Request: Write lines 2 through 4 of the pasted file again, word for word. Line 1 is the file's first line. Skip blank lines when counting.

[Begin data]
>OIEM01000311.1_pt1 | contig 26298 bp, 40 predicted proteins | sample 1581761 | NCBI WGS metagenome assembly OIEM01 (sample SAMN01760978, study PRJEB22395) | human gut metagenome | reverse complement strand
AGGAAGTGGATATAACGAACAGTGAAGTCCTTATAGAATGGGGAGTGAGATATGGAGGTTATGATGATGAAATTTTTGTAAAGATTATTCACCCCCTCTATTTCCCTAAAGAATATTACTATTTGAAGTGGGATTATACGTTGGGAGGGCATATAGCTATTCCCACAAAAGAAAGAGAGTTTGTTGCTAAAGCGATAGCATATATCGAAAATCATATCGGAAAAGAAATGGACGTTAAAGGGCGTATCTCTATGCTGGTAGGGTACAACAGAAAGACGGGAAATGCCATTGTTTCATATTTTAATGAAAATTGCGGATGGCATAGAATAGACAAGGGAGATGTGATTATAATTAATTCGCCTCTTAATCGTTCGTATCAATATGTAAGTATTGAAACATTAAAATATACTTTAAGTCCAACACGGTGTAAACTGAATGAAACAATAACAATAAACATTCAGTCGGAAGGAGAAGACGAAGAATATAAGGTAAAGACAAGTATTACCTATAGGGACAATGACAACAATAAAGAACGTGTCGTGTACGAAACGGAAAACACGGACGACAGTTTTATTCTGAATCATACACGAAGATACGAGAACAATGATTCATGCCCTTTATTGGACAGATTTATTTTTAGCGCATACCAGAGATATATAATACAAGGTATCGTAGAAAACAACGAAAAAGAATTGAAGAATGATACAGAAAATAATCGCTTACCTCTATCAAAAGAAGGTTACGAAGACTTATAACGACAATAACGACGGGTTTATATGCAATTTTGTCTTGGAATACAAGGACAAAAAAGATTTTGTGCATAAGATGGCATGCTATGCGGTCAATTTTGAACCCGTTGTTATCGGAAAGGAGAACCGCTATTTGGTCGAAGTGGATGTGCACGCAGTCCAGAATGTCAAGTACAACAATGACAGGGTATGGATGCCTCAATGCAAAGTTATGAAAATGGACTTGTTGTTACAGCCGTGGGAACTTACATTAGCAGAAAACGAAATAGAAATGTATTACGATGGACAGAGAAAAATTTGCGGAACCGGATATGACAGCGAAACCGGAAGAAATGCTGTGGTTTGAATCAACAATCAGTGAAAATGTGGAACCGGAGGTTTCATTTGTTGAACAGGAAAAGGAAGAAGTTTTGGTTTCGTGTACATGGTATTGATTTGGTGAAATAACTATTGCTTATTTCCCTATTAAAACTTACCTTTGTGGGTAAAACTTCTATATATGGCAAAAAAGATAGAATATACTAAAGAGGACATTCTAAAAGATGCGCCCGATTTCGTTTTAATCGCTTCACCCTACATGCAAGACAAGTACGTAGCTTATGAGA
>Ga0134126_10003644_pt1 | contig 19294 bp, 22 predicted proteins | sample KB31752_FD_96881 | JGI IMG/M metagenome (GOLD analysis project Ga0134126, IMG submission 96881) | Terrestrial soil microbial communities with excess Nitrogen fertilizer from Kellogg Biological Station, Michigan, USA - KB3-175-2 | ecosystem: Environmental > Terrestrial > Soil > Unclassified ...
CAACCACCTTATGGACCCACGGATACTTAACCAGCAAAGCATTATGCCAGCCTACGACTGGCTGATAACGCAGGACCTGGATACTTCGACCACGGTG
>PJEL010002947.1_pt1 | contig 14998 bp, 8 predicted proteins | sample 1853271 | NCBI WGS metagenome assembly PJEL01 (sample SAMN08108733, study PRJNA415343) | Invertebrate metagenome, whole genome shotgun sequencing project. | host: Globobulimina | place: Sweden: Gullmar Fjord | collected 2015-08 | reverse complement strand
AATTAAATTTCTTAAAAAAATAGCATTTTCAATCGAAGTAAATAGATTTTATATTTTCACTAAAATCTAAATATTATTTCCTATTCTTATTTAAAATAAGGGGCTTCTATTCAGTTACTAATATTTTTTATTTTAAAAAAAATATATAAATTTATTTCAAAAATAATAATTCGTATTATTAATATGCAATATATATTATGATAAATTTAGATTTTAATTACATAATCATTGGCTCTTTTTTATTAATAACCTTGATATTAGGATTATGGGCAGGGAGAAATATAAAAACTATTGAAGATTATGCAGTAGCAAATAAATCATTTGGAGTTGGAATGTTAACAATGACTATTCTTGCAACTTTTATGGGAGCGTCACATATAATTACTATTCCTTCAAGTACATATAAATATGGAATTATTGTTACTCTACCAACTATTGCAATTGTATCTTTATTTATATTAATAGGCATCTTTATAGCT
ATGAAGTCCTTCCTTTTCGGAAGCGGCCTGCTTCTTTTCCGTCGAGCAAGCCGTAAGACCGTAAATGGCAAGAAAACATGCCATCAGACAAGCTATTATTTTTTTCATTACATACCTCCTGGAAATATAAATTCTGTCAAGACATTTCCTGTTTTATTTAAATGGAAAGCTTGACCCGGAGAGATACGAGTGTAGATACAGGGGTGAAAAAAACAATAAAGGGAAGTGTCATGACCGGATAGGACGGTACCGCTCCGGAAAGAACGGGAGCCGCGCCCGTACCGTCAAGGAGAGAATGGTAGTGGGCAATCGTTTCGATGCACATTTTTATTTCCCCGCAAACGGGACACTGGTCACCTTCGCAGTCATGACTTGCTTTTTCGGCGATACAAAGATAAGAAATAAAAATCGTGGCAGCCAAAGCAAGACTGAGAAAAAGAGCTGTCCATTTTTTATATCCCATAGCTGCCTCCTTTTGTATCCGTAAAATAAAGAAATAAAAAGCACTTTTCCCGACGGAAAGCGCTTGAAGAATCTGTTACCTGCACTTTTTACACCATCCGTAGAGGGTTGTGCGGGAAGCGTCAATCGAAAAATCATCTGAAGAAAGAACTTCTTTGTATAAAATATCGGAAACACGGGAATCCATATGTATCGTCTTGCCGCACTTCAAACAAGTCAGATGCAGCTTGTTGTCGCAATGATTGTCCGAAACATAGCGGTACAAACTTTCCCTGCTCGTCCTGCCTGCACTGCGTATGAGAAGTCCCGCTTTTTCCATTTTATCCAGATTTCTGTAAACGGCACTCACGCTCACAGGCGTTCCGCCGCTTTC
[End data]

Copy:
AGGAAGTGGATATAACGAACAGTGAAGTCCTTATAGAATGGGGAGTGAGATATGGAGGTTATGATGATGAAATTTTTGTAAAGATTATTCACCCCCTCTATTTCCCTAAAGAATATTACTATTTGAAGTGGGATTATACGTTGGGAGGGCATATAGCTATTCCCACAAAAGAAAGAGAGTTTGTTGCTAAAGCGATAGCATATATCGAAAATCATATCGGAAAAGAAATGGACGTTAAAGGGCGTATCTCTATGCTGGTAGGGTACAACAGAAAGACGGGAAATGCCATTGTTTCATATTTTAATGAAAATTGCGGATGGCATAGAATAGACAAGGGAGATGTGATTATAATTAATTCGCCTCTTAATCGTTCGTATCAATATGTAAGTATTGAAACATTAAAATATACTTTAAGTCCAACACGGTGTAAACTGAATGAAACAATAACAATAAACATTCAGTCGGAAGGAGAAGACGAAGAATATAAGGTAAAGACAAGTATTACCTATAGGGACAATGACAACAATAAAGAACGTGTCGTGTACGAAACGGAAAACACGGACGACAGTTTTATTCTGAATCATACACGAAGATACGAGAACAATGATTCATGCCCTTTATTGGACAGATTTATTTTTAGCGCATACCAGAGATATATAATACAAGGTATCGTAGAAAACAACGAAAAAGAATTGAAGAATGATACAGAAAATAATCGCTTACCTCTATCAAAAGAAGGTTACGAAGACTTATAACGACAATAACGACGGGTTTATATGCAATTTTGTCTTGGAATACAAGGACAAAAAAGATTTTGTGCATAAGATGGCATGCTATGCGGTCAATTTTGAACCCGTTGTTATCGGAAAGGAGAACCGCTATTTGGTCGAAGTGGATGTGCACGCAGTCCAGAATGTCAAGTACAACAATGACAGGGTATGGATGCCTCAATGCAAAGTTATGAAAATGGACTTGTTGTTACAGCCGTGGGAACTTACATTAGCAGAAAACGAAATAGAAATGTATTACGATGGACAGAGAAAAATTTGCGGAACCGGATATGACAGCGAAACCGGAAGAAATGCTGTGGTTTGAATCAACAATCAGTGAAAATGTGGAACCGGAGGTTTCATTTGTTGAACAGGAAAAGGAAGAAGTTTTGGTTTCGTGTACATGGTATTGATTTGGTGAAATAACTATTGCTTATTTCCCTATTAAAACTTACCTTTGTGGGTAAAACTTCTATATATGGCAAAAAAGATAGAATATACTAAAGAGGACATTCTAAAAGATGCGCCCGATTTCGTTTTAATCGCTTCACCCTACATGCAAGACAAGTACGTAGCTTATGAGA
>Ga0134126_10003644_pt1 | contig 19294 bp, 22 predicted proteins | sample KB31752_FD_96881 | JGI IMG/M metagenome (GOLD analysis project Ga0134126, IMG submission 96881) | Terrestrial soil microbial communities with excess Nitrogen fertilizer from Kellogg Biological Station, Michigan, USA - KB3-175-2 | ecosystem: Environmental > Terrestrial > Soil > Unclassified ...
CAACCACCTTATGGACCCACGGATACTTAACCAGCAAAGCATTATGCCAGCCTACGACTGGCTGATAACGCAGGACCTGGATACTTCGACCACGGTG